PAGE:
(This blog is about my experiences working and living aboard a 220’ treasure hunting ship, the M/V Sea Hunter)
In my last post I talked about how Greg and the crew of the M/V Sea Hunter will do whatever is necessary to complete the salvage efforts of the Port Nicholson. And that takes persistence and dedication.
It’s the start of their fifth season and once again, those that have little or no knowledge of what is takes to work a ship wreck that is lying 650’ on the ocean floor start asking the same questions. Why is it taking so long? If I had a dollar for every time someone asked me that question or one similar, I’d be rich. I have to stop and remind myself that they mean well, they just have no idea what is involved in salvaging a shipwreck. So for those that really want an answer, this is my abbreviated response.
Salvaging shipwrecks, especially in deep waters is extremely difficult. It is both time consuming and expensive. The first step is obtaining credible data from an expert researcher regarding the location of the wreck. Using the information from the research (like where it’s located and the general conditions of the area), the company must then figure out what type of equipment is needed to do the job. You obviously need the right vessel, but also some specialized equipment, such as GPS, side scan sonar, magnetometers, rov’s and specialized dive gear (to name just some). These things do no come cheap.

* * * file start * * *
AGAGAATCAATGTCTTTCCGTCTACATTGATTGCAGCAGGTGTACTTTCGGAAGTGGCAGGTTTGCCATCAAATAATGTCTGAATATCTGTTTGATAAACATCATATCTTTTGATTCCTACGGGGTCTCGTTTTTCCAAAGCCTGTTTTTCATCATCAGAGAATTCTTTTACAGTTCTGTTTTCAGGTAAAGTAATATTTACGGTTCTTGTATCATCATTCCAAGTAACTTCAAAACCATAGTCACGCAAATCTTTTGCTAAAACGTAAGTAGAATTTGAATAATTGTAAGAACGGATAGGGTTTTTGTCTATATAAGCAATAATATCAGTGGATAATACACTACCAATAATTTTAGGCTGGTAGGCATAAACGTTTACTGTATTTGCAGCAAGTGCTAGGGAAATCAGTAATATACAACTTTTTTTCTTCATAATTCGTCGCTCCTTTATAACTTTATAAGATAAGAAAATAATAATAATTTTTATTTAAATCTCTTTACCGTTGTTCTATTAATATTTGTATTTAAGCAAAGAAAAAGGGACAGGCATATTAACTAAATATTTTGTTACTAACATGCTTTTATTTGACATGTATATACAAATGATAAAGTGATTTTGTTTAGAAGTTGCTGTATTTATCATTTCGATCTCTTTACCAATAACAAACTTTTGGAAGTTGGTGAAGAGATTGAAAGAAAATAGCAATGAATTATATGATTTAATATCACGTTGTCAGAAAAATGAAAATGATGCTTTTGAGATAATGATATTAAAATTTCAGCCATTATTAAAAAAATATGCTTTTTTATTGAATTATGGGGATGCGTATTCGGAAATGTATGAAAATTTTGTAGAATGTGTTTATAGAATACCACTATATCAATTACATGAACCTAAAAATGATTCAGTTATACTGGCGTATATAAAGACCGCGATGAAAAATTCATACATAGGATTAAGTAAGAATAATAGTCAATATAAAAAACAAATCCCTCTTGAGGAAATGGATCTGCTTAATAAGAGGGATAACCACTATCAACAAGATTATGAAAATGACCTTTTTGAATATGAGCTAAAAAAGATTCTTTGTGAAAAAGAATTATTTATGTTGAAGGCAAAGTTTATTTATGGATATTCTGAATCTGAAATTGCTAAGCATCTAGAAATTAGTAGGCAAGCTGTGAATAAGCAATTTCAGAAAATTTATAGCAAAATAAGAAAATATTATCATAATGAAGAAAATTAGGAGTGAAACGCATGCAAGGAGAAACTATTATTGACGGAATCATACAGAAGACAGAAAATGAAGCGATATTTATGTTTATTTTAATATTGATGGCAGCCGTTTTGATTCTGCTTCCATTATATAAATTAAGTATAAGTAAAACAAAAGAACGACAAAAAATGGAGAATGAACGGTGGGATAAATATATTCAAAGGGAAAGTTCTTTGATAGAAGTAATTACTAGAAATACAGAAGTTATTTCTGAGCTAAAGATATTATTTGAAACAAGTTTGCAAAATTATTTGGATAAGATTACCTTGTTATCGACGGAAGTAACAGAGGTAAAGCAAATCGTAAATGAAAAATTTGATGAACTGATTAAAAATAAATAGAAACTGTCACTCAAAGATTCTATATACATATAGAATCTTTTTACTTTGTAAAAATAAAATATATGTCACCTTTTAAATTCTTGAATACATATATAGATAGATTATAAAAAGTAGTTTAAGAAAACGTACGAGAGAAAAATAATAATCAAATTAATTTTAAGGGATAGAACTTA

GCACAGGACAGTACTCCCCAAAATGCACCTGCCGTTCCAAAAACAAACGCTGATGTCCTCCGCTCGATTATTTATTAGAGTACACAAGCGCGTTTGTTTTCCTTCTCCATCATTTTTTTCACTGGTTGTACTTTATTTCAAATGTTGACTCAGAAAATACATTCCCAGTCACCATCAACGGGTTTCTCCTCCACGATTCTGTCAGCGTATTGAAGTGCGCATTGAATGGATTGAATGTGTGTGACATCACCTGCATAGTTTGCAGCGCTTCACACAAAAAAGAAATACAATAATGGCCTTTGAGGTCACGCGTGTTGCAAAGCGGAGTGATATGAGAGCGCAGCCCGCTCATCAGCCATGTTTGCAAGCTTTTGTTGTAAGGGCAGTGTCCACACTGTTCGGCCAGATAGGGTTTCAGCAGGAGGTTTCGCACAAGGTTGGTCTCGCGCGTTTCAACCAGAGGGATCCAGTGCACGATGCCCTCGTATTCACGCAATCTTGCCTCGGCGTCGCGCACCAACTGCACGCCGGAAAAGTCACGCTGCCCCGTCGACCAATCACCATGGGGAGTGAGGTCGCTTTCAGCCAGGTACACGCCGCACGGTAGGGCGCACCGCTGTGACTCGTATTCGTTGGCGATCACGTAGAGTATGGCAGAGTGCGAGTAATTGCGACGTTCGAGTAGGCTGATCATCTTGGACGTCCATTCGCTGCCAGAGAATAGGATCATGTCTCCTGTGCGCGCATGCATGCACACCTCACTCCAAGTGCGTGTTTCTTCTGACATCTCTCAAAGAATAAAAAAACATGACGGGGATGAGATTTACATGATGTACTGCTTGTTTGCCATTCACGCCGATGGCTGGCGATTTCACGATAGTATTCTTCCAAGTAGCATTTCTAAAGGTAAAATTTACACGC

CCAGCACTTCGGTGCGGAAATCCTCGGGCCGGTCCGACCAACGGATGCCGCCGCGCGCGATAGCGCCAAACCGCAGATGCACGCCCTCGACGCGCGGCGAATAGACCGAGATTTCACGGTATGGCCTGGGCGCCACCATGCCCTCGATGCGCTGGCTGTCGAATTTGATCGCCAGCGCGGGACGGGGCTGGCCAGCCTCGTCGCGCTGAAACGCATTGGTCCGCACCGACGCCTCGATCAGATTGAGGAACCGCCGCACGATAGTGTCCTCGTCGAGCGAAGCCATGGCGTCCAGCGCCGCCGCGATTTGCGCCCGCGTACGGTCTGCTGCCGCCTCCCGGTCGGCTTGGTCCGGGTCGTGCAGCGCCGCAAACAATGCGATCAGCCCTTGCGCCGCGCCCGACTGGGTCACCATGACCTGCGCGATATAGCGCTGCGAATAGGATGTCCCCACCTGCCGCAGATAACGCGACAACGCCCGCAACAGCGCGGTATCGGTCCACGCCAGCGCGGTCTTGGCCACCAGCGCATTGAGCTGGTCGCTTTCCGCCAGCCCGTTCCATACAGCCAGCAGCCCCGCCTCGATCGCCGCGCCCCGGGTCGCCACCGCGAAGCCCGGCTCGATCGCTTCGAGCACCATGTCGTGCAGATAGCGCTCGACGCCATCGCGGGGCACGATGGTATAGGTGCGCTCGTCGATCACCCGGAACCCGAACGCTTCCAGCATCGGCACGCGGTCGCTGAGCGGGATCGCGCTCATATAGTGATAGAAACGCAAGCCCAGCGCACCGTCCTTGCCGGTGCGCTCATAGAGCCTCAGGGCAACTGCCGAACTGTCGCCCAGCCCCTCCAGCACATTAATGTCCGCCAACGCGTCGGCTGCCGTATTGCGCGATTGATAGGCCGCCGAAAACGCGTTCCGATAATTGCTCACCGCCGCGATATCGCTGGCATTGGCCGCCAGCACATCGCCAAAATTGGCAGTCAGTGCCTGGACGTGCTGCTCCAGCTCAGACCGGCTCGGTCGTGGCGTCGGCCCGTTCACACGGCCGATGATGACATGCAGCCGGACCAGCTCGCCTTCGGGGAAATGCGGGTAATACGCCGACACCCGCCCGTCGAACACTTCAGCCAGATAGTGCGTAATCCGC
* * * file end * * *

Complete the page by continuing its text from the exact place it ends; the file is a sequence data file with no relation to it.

Once the vessel is in the vicinity of the shipwreck with the help of GPS, they either use magnetometers and/or side scan sonar to survey the area and pinpoint the exact location. Sub Sea Research used sidescan sonar to locate the Port Nicholson. Side scan sonar is a way to get underwater images using beams of acoustic energy (sound) which is transmitted out to the side of the tow fish and across the bottom. The sound is reflected back from the bottom or objects on the bottom of the sea floor to the tow fish. It measures the strength of how “loud” the return echo is and paints a picture. Different objects reflect either soft or loud echoes. For instance, a rock would cause a stronger or louder return signal than a sandy area that is softer. Also, the loud areas show darker images. If an object is protruding from the ocean floor it can cast shadows in the sonar image where no sound hits. The size of the shadow helps to determine the object.
Image from ocean floor using sidescan sonar
Illustration of how it works
The crew deploying the sidescan sonar off the Son Worshipper
With the expert data in hand, Sub Sea Research headed out to locate the exact position of the Port Nicholson. Greg and the crew took the Son Worshipper and their 4100 sidescan-sonar system and headed to the vicinity of the site. They scanned day and night tracking the area. It can be very tedious work until you come across a hit and try and figure out what it is. They were finally rewarded when after approximately 3 ½ long months they finally located the Port Nicholson. That was an exciting moment for everyone involved, to have your hard work pay off. But, that is really just the beginning. It’s a short season in New England waters and that process took up the majority of that season. Then, it’s back to the drawing board to work out the next phase. That is to figure out a way to get inside the ship with a rov (remotely operated vehicle) and look around.
That, my friends is why it takes so long.